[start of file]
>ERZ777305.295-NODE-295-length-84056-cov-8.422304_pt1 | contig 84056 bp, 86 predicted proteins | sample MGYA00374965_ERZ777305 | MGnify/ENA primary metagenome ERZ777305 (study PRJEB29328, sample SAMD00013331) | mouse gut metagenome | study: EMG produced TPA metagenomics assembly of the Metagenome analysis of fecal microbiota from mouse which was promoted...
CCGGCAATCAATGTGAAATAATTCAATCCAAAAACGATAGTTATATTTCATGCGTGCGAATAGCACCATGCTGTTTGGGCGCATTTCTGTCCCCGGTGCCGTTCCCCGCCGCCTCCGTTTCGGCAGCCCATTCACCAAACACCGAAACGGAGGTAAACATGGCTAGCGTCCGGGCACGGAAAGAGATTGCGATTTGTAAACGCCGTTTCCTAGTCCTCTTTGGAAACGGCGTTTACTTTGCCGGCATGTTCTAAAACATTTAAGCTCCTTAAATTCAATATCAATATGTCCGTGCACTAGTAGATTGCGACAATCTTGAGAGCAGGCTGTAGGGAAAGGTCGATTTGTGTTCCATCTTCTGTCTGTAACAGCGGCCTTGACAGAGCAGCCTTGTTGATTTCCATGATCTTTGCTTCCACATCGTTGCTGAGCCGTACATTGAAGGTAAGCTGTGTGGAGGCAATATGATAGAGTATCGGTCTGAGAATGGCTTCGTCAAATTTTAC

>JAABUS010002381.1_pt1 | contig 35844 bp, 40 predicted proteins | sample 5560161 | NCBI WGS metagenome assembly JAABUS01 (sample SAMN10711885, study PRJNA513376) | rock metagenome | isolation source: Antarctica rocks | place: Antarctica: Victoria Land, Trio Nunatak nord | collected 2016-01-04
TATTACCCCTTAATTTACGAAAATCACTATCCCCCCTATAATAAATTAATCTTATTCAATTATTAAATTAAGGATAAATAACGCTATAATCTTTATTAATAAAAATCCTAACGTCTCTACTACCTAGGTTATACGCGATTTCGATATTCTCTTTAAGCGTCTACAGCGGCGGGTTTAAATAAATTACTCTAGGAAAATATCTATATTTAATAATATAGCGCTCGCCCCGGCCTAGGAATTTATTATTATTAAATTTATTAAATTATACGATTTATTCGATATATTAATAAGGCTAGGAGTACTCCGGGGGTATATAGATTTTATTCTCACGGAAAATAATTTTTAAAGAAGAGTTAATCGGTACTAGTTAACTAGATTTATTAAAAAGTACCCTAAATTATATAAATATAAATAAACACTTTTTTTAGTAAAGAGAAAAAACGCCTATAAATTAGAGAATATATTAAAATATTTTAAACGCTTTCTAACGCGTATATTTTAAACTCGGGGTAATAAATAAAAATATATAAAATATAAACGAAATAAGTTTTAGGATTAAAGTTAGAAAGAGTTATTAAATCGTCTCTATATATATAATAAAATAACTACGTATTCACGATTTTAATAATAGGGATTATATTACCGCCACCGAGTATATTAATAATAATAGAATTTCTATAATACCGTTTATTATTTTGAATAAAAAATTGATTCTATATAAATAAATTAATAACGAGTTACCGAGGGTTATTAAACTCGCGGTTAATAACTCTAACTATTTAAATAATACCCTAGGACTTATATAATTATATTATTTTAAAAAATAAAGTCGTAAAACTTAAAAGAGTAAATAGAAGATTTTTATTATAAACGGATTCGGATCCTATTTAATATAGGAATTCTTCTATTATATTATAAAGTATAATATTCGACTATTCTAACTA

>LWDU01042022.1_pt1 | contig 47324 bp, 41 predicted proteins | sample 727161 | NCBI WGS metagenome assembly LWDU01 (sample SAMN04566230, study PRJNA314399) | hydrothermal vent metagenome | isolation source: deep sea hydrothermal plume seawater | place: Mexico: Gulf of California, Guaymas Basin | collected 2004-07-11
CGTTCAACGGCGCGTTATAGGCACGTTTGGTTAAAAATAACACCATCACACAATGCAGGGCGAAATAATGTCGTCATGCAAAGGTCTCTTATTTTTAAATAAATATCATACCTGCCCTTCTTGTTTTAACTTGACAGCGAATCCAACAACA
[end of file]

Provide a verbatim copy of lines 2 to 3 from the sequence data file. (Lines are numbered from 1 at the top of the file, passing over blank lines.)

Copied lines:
CCGGCAATCAATGTGAAATAATTCAATCCAAAAACGATAGTTATATTTCATGCGTGCGAATAGCACCATGCTGTTTGGGCGCATTTCTGTCCCCGGTGCCGTTCCCCGCCGCCTCCGTTTCGGCAGCCCATTCACCAAACACCGAAACGGAGGTAAACATGGCTAGCGTCCGGGCACGGAAAGAGATTGCGATTTGTAAACGCCGTTTCCTAGTCCTCTTTGGAAACGGCGTTTACTTTGCCGGCATGTTCTAAAACATTTAAGCTCCTTAAATTCAATATCAATATGTCCGTGCACTAGTAGATTGCGACAATCTTGAGAGCAGGCTGTAGGGAAAGGTCGATTTGTGTTCCATCTTCTGTCTGTAACAGCGGCCTTGACAGAGCAGCCTTGTTGATTTCCATGATCTTTGCTTCCACATCGTTGCTGAGCCGTACATTGAAGGTAAGCTGTGTGGAGGCAATATGATAGAGTATCGGTCTGAGAATGGCTTCGTCAAATTTTAC

>JAABUS010002381.1_pt1 | contig 35844 bp, 40 predicted proteins | sample 5560161 | NCBI WGS metagenome assembly JAABUS01 (sample SAMN10711885, study PRJNA513376) | rock metagenome | isolation source: Antarctica rocks | place: Antarctica: Victoria Land, Trio Nunatak nord | collected 2016-01-04